The impact can seem even larger because of the consistently strong demand of the past several years. The strong demand of the past several years created a market where recyclers were always scrambling to keep up with strong demand and the short pallet supply that had in fact been created by the strong demand.

   Therefore, the cool down in the market had a nearly opposite effect. DCs began to reduce inventories, which sent more cores out into the market.

   The cores that were once badly needed were now flowing into the market where the demand decline meant they were no longer needed. The additional cores in a slower market become surplus ­­— unneeded and sometimes even unwanted surplus.

   The combination of stronger core supplies and weaker recycled pallet demand caused a fairly dramatic shift of the delicate balance between weaker demand and stronger pallet supplies.

   The improving core availability has caused some additional problems for some recyclers. Pallet recyclers have been accumulating pallets – often at a startling pace. The growing surplus is causing larger than desirable core
inventories. Large inventories can tie up large amounts of money which has caused cash flow problems for some. This creates some well-defined unevenness in core supplies in the pallet recycling market.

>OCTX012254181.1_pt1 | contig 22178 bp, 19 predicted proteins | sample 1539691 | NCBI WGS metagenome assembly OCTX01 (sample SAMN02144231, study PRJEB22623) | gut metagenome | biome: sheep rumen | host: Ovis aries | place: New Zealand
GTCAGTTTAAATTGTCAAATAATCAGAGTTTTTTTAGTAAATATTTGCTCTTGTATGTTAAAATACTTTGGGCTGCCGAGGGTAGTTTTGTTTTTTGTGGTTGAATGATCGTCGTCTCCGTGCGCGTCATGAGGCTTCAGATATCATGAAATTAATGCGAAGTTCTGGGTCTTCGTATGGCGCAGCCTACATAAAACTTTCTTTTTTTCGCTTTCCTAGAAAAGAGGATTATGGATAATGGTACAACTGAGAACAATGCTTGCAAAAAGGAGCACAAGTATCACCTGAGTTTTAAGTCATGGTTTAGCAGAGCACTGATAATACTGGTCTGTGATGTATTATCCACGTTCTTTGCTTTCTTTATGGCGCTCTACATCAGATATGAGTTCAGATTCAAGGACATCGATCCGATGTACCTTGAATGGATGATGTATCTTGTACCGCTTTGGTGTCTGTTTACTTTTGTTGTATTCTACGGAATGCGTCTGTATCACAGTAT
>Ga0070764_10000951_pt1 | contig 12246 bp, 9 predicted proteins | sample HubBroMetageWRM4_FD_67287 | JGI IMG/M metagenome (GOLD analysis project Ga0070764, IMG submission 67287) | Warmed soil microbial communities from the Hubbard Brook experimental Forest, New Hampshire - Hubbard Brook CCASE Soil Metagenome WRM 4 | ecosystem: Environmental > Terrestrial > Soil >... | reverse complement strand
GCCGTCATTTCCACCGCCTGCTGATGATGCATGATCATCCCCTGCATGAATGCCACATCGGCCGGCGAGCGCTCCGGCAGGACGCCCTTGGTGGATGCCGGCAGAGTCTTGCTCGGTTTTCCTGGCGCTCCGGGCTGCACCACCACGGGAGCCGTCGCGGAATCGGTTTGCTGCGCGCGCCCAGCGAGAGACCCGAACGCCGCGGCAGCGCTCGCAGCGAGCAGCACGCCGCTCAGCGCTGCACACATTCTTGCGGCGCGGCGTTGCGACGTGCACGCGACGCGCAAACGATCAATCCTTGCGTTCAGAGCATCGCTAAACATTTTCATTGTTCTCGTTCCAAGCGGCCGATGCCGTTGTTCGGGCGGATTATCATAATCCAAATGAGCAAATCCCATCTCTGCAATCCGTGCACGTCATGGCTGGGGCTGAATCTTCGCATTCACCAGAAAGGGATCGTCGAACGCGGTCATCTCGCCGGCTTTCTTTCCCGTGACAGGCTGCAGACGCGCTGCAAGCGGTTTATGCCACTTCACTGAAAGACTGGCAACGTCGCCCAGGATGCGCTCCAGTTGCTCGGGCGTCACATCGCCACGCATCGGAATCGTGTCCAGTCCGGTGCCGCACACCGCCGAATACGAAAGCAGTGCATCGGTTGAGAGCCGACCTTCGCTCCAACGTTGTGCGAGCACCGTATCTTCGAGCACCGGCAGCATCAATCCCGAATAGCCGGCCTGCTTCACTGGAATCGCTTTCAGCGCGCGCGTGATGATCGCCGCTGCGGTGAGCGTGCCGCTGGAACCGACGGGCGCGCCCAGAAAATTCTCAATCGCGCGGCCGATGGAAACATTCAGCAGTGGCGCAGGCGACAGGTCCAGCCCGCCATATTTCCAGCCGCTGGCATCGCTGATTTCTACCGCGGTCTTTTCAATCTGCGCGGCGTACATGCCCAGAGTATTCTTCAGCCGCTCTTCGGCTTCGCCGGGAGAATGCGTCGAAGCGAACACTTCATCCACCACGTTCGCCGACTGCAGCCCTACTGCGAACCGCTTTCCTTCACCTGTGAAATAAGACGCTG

This situation is reminiscent to the oversupply problems of the late 90’s. The biggest similarity is in the recyclers’ ability to pay – which is currently separating the men from the boys. There is a very clear divide between the haves from the have-nots of the pallet recycling world.

   Small players continue to struggle with small inventories in spite of dramatically improved local core supplies. The contrast in inventory levels is not subtle.

   The larger players in most markets are attracting more of the improved core supplies than their smaller competitors. Core supplies are predictably flowing to larger players. This is mainly due to the difference in core supply sources of small and large recyclers.